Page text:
Schenck, sitting as a committing mag
istrate, considering the motive of sell
defense, which had been set up as a
pleaj fully made out, discharged the
prisoner from custody, and hav ing al
ready been expelled from the Insti
tute, he went back to his homy in
And now comes the saddest
part of our story. Y
married a lady who is said to be a
a "most estimable woman," but with
whom, from some cause, he had lived
unhappily. A correspondent of the
Augusta Constitutional, writing from
Barnwell, under date of May 2d, says
that; for this reason "she had resolved
two j or three times to leave vonnir
Priester and return to the house of her
father, but Capt Biiiie, the father, pro
vailed upon her not to leave his son,
as it would no doubt be his ruin. She
remained only iu the hope -he might,
by enduring everything, work some
improvement in ti e young man. His
reek less ingratitude reached its high
est point, and she re-olved to stand it
no further, and on Thursday morn
ing,; at the breakfast table, she re
quested the Captain to remain a mo
ment as she desired to see him.
Young William Henry Priester, the
husband, was at the head of the table
opposite his father, and on hearing
the remark said : "I propose to hear
that conversation." Captain Priester
replied, "Certainly, my ton, i have
no objection. lining Priester went
up stairs lo his room and came down
to where the Captain and Mrs. Pries
ter were standing, aud when within
live or ten feet said : "Father, I'm
going lo kill you." "O do, my son,"
said Capt. Biiiie
. "What for?" He
4 . I III
no ivp:y lurther than a ball,
which the Captain said is the one he
thought passed through his stomach,
entering two inches to the left of the
navel and coining out about the same
distance from the spinal column. The
Captain said he closed iu on his son
after the first shot And caught the pis
tol, but found that the shock from the
first ball was such that he could- not
control the unnatural arm of his sou.
The next ball he thought was the one
that entered the left side and pene
trated into the region of the spleen.
(This ball went through the spleen.)
A third ball lodged in the left wrist,
aud a fourth in the left thiiih, and
the fifth struck a -buck-horn lumlle
knife in his pants pocket, tearing it
up and lodging iu the iron sides.
Captain Priester said that he was shot
so rapidly that he could not save him
self, aud the only thing he did was to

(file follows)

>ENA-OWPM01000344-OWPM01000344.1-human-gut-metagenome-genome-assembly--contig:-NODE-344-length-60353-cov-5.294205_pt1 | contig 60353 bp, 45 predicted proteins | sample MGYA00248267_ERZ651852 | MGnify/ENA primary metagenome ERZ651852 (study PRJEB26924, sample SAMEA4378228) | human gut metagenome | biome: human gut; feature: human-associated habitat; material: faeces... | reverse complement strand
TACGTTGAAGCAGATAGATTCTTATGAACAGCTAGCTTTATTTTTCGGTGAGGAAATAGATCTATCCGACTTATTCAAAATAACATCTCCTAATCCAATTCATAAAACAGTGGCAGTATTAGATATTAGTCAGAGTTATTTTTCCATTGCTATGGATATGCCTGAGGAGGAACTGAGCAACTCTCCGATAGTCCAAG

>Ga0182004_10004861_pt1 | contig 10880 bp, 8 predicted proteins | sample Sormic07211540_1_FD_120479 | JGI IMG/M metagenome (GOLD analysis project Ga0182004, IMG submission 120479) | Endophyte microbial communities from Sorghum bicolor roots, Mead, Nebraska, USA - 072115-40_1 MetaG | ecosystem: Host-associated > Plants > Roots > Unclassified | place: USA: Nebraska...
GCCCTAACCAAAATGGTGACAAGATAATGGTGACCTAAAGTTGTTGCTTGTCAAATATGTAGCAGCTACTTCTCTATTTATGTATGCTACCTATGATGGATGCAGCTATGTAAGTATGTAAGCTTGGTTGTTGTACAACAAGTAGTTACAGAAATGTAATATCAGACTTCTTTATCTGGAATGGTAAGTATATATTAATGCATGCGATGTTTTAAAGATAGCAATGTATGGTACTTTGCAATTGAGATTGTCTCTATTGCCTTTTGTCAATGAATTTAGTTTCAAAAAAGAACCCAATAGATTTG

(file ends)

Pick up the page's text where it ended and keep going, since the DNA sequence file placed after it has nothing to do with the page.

hold on. to the pistol and change the
radge until it was exhausted by the
cruel hand, and then he thought he
struck his son with a stick. Ptter, a
twin brother, who had left the tuble
for the store, hearing the shooting and
the screams of Mrs. Priester, reached
the house too late to render his father
any assistance in the struggle. Capt.
Preister went to Ins More, some two
hundred yardsoff.and undressed him
. - i i . r. .. rv. n ur
self, ,Tot in ueu ami st'iu iui n.
Dr. Kearse, arriving as
sooil as possible, made an examina-
tion and reported to Capt. P. that he jjtulist, have been in town this week ne
would be frank with him and slate j jrntiating for the purchase of the Chiis
his nrpnarious condition. He told i tijin Mint., in Montiromerv con nt v. Yes-
him he had but a short time to live,
and that he had better arrange his
worldly affairs and prepare to meet
his God. Capt. P. did not seem the
least alarmed, but thanked the doctor
for his candor, and stated ttiat his own
lion was that l e could not live,
-Kearse remained with him nntH
me Friday evening, after all signs ef
life had almost ebbed off. and Pant
(Priester diecTat 11 o'clock at nicht.
aiuemcu oy every Heart that esteems
a man that has a heart.
j It is out of the question for me to
ondcrtake.to put down in words on
paper the gloom and sorrow of the
vicinage. No words can convey them
and few hearts ever felt sueh sadness.
Capt. Priester made his will, leav
ing all his effects to his son Peter, and
appointed his faithful friend and kins
man, Dr. H. W. Kearse, h is execu
tor. He was cool and composed, con
scious up to the dizzv ed?e? that bor